When I first started writing Mr Shivers, I eventually realised that what I was trying to write was a mythology.
Myths are fundamentally part of our deep collective subconscious. They’re figures and stories that are instantly recognisable, buried so deep they’re practically ingrained in us. I wanted to use mythology of the Great Depression and Southern folklore, things we all could identify without thinking – Hoovervilles and dirt roads and bogwater ditches, ramshackle homes sitting abandoned in empty fields, and desperate drifters trekking across harsh countries. Overloaded Zephyrs and Fords trundling west, kicking up dust. The echo of blues and gospel music haunting the hobo camps, and trading liquor or tobacco for a knife or a place to sleep. And always the promise of greener pastures out there, hiding somewhere behind a stretch of the horizon.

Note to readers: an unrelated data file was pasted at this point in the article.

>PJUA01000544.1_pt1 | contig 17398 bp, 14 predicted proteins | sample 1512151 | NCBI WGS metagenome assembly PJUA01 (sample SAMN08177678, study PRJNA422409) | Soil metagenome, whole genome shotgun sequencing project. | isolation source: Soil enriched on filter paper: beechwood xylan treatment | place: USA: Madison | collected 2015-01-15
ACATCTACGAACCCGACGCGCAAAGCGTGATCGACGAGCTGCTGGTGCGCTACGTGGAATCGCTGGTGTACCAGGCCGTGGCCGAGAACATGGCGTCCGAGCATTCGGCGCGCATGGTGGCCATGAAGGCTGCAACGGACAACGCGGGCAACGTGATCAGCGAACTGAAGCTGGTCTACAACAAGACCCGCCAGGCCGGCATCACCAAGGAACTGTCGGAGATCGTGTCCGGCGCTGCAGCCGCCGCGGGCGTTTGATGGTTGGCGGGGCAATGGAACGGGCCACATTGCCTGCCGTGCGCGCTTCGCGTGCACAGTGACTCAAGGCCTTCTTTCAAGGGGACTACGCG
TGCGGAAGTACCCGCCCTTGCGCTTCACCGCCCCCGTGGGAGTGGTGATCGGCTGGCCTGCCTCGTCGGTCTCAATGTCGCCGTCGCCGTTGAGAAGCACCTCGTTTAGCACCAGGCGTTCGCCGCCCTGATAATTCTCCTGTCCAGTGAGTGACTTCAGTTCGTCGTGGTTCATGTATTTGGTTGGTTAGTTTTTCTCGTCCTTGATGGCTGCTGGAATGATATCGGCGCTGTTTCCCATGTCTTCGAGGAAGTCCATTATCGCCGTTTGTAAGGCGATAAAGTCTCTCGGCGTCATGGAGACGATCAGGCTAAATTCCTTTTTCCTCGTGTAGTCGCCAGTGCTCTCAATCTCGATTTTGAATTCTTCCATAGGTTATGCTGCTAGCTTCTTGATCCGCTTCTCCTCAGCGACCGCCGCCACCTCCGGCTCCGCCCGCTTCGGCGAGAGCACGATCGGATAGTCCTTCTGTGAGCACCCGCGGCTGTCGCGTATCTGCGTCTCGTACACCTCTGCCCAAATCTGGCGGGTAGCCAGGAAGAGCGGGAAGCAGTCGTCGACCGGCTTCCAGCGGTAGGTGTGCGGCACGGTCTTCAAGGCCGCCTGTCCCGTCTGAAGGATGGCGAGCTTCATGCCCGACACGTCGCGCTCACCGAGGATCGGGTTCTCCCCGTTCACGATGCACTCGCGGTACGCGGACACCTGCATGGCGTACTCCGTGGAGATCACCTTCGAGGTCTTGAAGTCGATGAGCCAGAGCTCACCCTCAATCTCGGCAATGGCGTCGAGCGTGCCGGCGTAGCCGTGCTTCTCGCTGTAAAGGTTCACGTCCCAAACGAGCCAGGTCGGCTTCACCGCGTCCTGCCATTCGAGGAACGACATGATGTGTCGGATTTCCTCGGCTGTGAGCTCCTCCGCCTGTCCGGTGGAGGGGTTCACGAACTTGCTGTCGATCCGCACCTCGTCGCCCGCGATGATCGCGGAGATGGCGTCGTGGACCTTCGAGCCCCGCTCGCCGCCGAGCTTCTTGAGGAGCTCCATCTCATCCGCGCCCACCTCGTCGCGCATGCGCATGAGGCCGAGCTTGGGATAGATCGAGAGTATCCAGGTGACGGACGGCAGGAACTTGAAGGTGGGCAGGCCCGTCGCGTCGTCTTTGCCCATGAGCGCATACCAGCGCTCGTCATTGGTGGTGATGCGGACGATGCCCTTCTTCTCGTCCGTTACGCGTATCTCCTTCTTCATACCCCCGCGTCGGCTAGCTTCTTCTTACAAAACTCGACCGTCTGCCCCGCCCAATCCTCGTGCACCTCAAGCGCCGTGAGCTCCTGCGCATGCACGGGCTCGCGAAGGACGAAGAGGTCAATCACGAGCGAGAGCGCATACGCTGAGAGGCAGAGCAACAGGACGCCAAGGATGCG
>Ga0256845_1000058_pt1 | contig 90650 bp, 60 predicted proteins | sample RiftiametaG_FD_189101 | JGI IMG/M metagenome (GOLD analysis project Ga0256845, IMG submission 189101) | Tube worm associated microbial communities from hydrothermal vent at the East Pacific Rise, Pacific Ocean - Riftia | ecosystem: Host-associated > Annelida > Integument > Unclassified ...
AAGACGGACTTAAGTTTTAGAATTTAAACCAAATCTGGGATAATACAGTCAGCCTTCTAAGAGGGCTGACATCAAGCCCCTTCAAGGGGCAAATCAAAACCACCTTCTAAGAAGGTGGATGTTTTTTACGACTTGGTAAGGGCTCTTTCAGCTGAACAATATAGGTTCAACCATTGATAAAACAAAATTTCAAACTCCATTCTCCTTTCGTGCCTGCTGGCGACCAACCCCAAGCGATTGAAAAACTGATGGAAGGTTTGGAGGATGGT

I wanted to take that and mix it with an even older mythology. Something much more primal, much more savage. Maybe when these wanderers struck out for the West they stumbled across something in the far ranges. An old story that’d been going on since before time was time. Maybe they’d found a place where the very bones of the earth rose up and pierced the rock and the dust. And maybe there was something living in those bones, something that’d been making its home there and had just been returning after a long while abroad . . .
It was about then that I realised Mr Shivers had been wandering for a while, but it was about time someone set him to paper.